The president doesn't need to speak to people, he'll have plenty of staff around him.

Programmer
09-15-2008, 02:49 PM
The president doesn't need to speak to people, he'll have plenty of staff around him.

As always, you are totaly out of context.

Go away now so the adults can continue the discussion.

J Diddy
09-15-2008, 02:59 PM
As always, you are totaly out of context.

Go away now so the adults can continue the discussion.


LOL, all you got is slander on me (which you don't know)

call me names, makes me laugh

Programmer
09-15-2008, 03:13 PM
LOL, all you got is slander on me (which you don't know)

call me names, makes me laugh

Where there is truth there is no slander.

You are what you are.

J Diddy
09-15-2008, 03:14 PM
Where there is truth there is no slander.

You are what you are.

That is true.

I am a man.

You are a sniveling turd.

lolololol

Chiefs_Mike_Topeka
09-15-2008, 03:28 PM
It is my opinion that Obama will not get into a town hall discussion becasue he doesn't know the questions in advance and have an opportunity to have prepared answers. He does not do well on his feet when the questions are unscripted. Should he win the election what will he do when he is in a situation that needs an answer? Tell the world to stop while he consults with his handlers? That has always been my problem with Obama, he does not seem to be his own man. McCain can walk into the debates cold and have as good or better answers than Obama will have.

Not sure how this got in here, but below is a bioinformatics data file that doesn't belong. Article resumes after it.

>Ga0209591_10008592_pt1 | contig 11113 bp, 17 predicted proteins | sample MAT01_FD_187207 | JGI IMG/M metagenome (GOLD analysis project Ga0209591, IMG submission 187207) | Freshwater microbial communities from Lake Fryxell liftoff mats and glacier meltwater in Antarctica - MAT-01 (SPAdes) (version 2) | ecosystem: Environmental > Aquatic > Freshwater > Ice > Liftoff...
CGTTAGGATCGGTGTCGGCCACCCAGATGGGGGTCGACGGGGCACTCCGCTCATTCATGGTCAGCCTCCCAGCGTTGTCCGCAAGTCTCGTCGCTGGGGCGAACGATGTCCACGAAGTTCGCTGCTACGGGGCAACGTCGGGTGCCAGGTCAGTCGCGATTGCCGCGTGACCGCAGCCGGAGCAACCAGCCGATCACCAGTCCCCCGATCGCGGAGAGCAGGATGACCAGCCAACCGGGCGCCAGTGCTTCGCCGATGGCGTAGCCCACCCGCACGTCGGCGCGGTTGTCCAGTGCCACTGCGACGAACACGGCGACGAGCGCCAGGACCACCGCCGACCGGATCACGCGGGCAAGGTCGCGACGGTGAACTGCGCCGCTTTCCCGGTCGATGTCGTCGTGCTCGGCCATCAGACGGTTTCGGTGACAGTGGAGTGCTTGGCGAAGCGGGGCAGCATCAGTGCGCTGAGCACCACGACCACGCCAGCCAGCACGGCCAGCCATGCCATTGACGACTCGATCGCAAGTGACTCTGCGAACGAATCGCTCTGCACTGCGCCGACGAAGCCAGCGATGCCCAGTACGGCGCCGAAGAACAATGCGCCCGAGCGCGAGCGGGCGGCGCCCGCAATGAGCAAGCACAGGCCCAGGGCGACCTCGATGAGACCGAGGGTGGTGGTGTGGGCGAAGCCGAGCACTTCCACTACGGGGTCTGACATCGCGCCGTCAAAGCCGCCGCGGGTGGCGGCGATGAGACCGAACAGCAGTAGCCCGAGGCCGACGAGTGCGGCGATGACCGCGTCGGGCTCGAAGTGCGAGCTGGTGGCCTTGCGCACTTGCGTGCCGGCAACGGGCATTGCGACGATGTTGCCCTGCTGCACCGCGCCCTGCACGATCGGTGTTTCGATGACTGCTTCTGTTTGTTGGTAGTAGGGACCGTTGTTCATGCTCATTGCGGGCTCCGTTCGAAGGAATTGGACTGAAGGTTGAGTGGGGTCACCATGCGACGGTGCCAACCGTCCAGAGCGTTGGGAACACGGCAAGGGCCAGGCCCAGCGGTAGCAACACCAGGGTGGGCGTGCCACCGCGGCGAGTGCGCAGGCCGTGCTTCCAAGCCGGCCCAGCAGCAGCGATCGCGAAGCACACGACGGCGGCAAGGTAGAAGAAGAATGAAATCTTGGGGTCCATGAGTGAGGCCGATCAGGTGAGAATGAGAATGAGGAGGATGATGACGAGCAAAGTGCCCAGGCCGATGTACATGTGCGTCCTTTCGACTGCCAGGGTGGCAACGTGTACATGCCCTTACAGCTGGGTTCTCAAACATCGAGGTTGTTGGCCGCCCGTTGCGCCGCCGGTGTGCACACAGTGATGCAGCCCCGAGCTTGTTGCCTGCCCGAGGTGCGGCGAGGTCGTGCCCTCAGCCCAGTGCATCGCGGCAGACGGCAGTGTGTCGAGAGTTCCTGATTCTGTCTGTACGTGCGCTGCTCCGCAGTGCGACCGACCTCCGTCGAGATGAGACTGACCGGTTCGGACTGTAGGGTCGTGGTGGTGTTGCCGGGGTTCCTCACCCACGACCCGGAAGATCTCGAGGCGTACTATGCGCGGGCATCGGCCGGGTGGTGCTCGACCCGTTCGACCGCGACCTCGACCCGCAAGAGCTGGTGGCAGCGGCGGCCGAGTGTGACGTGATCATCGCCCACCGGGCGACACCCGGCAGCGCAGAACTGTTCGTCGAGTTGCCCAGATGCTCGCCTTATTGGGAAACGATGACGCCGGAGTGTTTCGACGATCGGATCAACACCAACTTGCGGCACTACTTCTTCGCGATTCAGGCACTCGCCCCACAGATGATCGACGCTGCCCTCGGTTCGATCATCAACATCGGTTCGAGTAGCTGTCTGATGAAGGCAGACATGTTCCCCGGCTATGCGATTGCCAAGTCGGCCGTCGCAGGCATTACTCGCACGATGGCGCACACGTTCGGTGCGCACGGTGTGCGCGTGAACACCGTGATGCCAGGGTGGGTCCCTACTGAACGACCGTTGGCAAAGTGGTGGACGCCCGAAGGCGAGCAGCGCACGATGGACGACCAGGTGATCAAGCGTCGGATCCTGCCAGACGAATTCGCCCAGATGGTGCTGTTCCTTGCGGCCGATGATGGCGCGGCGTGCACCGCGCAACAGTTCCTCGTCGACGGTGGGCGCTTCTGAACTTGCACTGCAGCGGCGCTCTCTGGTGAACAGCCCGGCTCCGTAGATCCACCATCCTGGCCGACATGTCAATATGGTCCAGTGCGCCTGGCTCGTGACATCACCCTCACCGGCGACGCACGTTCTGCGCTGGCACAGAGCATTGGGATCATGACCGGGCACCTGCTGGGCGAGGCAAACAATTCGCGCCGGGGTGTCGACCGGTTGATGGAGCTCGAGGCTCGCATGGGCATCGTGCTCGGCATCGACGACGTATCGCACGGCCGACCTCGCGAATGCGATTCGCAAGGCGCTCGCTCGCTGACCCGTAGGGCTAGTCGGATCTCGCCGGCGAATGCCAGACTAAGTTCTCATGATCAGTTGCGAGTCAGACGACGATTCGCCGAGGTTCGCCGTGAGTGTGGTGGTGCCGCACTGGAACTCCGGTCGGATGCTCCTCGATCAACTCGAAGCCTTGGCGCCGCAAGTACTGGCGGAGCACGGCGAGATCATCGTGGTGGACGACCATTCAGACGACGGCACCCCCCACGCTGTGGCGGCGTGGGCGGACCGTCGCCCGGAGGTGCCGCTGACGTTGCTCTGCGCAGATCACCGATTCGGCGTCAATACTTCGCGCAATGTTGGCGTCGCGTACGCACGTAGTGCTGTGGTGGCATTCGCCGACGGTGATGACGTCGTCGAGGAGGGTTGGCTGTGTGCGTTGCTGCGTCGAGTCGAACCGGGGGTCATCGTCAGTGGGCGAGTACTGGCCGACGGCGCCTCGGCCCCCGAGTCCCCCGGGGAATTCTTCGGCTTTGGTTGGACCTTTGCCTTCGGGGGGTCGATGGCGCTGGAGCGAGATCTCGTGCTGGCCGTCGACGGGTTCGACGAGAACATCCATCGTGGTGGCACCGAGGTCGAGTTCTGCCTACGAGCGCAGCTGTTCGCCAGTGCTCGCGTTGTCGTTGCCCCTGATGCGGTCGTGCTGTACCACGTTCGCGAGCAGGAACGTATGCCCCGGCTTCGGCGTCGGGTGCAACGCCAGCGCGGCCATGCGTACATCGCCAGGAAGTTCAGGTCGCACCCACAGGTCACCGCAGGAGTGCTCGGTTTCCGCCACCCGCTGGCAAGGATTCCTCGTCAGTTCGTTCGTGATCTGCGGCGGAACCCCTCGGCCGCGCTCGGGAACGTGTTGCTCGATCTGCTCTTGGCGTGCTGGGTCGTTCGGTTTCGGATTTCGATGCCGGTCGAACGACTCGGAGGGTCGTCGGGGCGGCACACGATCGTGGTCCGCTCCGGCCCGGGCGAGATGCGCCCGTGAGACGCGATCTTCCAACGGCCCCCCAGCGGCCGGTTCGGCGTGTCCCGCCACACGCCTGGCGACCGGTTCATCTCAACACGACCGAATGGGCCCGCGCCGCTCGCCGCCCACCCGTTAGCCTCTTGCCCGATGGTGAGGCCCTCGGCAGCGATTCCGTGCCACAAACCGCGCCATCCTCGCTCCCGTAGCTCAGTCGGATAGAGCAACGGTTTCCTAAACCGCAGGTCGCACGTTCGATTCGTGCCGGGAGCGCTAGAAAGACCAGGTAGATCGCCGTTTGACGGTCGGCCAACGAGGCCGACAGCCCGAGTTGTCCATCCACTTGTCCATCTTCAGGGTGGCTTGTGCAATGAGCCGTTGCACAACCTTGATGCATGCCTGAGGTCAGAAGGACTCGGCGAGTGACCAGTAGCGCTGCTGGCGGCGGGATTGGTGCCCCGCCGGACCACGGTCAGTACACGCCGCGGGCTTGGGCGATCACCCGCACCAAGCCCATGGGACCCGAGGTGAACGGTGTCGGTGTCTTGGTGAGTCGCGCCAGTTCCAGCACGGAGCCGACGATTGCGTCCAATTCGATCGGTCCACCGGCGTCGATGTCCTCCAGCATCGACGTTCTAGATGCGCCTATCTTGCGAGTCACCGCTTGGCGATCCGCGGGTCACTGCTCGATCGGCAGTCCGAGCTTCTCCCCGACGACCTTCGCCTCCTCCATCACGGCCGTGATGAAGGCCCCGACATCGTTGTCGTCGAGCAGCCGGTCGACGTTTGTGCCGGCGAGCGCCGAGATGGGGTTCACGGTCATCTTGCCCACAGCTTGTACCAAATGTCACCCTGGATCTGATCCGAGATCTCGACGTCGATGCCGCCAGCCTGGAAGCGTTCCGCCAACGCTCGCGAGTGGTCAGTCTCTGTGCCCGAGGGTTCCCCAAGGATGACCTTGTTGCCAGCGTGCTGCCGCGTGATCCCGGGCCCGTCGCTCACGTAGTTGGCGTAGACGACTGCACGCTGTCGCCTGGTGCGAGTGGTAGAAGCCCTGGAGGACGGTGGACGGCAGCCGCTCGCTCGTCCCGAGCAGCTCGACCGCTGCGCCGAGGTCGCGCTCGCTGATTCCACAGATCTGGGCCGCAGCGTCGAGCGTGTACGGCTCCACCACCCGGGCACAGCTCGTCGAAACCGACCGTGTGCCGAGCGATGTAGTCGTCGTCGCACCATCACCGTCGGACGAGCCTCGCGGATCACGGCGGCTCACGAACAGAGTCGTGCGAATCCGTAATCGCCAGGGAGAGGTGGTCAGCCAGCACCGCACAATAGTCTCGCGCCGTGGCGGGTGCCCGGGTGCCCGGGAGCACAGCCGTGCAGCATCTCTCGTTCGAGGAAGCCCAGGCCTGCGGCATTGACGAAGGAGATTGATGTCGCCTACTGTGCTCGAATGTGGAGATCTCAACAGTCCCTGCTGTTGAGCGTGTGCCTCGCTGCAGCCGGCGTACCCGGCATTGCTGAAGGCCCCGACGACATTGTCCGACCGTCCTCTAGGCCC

I would bet that Obama's aim during the debates will be to try to get McCain angry. I could be wrong, but let's wait and see.


If you voted for Bush I hope you realize how hypocritical your opinion of Obama is.

BucEyedPea
09-15-2008, 03:39 PM
I sure wish Obama would attack Juan McCain on amnesty, Hernandez on his staff and on his love of war. That outta sink him. But he won't...I wonder why? *wiggles brow*

orange
09-15-2008, 03:43 PM
He is doing a Town Hall debate. Its the 3rd debate overall. Also, don't all Presidents consult with their people/staff before making decisions? Correct me if I'm wrong, but dont all great leaders have even better people around them?

An interesting point.

Let's try out a hypothetical case.

Pres. Palin is at a meeting of the NSC and someone mentions "the Bush Doctrine." Pres. Palin says "what?"

Now what happens:

1) Someone explains the "Bush Doctrine" and the meeting continues.

or

2) The government and the country grind to a halt and Putin takes over the world.

Programmer
09-15-2008, 03:49 PM
If you voted for Bush I hope you realize how hypocritical your opinion of Obama is.

We aren't talking about Bush here. That is one of the problems that liberals seem to have around the country. The have a problem understanding that he is a lamd duck and not in the race.

Obama has earned my opinion of him, he is not what we need in office trying to play president. He has the leadership skills of a night crawler.

banyon
09-15-2008, 05:17 PM
An interesting point.

Let's try out a hypothetical case.

Pres. Palin is at a meeting of the NSC and someone mentions "the Bush Doctrine." Pres. Palin says "what?"